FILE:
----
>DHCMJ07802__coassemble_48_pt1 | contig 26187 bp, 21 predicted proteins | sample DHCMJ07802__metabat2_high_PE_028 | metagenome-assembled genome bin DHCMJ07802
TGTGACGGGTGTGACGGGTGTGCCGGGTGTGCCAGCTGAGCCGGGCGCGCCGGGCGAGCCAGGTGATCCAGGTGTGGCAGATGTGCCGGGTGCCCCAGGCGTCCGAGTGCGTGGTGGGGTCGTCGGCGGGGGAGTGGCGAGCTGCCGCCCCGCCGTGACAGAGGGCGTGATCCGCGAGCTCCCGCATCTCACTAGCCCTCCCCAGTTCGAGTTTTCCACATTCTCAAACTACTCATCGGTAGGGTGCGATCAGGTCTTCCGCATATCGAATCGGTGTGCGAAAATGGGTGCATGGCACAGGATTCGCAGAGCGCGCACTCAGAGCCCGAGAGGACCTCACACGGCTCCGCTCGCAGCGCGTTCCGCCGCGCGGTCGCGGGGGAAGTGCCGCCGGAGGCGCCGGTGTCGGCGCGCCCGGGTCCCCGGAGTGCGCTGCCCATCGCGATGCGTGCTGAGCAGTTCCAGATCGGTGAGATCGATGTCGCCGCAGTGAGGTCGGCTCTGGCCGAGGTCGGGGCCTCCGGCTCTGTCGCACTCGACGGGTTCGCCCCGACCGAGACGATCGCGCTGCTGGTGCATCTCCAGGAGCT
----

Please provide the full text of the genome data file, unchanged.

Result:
>DHCMJ07802__coassemble_48_pt1 | contig 26187 bp, 21 predicted proteins | sample DHCMJ07802__metabat2_high_PE_028 | metagenome-assembled genome bin DHCMJ07802
TGTGACGGGTGTGACGGGTGTGCCGGGTGTGCCAGCTGAGCCGGGCGCGCCGGGCGAGCCAGGTGATCCAGGTGTGGCAGATGTGCCGGGTGCCCCAGGCGTCCGAGTGCGTGGTGGGGTCGTCGGCGGGGGAGTGGCGAGCTGCCGCCCCGCCGTGACAGAGGGCGTGATCCGCGAGCTCCCGCATCTCACTAGCCCTCCCCAGTTCGAGTTTTCCACATTCTCAAACTACTCATCGGTAGGGTGCGATCAGGTCTTCCGCATATCGAATCGGTGTGCGAAAATGGGTGCATGGCACAGGATTCGCAGAGCGCGCACTCAGAGCCCGAGAGGACCTCACACGGCTCCGCTCGCAGCGCGTTCCGCCGCGCGGTCGCGGGGGAAGTGCCGCCGGAGGCGCCGGTGTCGGCGCGCCCGGGTCCCCGGAGTGCGCTGCCCATCGCGATGCGTGCTGAGCAGTTCCAGATCGGTGAGATCGATGTCGCCGCAGTGAGGTCGGCTCTGGCCGAGGTCGGGGCCTCCGGCTCTGTCGCACTCGACGGGTTCGCCCCGACCGAGACGATCGCGCTGCTGGTGCATCTCCAGGAGCT